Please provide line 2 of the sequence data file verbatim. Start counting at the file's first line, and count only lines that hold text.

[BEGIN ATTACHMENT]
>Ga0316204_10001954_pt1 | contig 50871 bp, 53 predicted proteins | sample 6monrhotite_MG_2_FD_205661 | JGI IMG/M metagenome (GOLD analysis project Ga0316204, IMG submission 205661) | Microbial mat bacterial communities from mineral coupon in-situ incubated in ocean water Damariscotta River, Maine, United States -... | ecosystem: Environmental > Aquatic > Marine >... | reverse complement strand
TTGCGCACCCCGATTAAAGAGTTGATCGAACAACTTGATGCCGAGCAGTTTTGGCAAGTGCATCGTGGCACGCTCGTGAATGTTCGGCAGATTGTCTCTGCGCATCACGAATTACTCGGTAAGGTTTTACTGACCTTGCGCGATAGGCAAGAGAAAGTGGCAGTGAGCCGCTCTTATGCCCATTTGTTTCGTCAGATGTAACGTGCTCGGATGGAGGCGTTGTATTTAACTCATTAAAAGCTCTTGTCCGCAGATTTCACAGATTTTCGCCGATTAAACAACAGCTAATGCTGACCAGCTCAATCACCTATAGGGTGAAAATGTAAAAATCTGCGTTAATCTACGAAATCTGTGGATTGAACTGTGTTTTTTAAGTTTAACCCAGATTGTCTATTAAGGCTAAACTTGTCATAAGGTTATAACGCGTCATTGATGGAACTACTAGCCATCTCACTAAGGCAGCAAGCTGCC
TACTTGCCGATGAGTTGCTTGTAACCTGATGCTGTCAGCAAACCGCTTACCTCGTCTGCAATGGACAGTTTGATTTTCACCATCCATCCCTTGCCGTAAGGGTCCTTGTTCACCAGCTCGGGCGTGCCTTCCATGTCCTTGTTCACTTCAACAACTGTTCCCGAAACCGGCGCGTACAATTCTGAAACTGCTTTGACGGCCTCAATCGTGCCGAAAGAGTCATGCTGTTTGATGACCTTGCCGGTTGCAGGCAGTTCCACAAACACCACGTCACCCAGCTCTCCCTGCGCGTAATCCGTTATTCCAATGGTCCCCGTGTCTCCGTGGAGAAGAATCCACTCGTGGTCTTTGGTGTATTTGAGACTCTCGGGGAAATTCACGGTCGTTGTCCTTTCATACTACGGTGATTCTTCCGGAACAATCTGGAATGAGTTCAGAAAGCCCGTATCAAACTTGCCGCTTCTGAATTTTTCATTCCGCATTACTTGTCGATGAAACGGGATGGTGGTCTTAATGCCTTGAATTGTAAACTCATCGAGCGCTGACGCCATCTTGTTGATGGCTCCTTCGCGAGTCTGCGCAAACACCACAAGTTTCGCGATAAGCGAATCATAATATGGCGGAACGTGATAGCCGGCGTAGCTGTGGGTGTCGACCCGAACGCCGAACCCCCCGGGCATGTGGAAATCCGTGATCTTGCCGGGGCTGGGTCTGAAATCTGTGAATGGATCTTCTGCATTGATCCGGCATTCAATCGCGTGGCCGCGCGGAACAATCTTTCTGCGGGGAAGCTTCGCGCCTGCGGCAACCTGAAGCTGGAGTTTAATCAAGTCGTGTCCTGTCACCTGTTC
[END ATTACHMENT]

TTGCGCACCCCGATTAAAGAGTTGATCGAACAACTTGATGCCGAGCAGTTTTGGCAAGTGCATCGTGGCACGCTCGTGAATGTTCGGCAGATTGTCTCTGCGCATCACGAATTACTCGGTAAGGTTTTACTGACCTTGCGCGATAGGCAAGAGAAAGTGGCAGTGAGCCGCTCTTATGCCCATTTGTTTCGTCAGATGTAACGTGCTCGGATGGAGGCGTTGTATTTAACTCATTAAAAGCTCTTGTCCGCAGATTTCACAGATTTTCGCCGATTAAACAACAGCTAATGCTGACCAGCTCAATCACCTATAGGGTGAAAATGTAAAAATCTGCGTTAATCTACGAAATCTGTGGATTGAACTGTGTTTTTTAAGTTTAACCCAGATTGTCTATTAAGGCTAAACTTGTCATAAGGTTATAACGCGTCATTGATGGAACTACTAGCCATCTCACTAAGGCAGCAAGCTGCC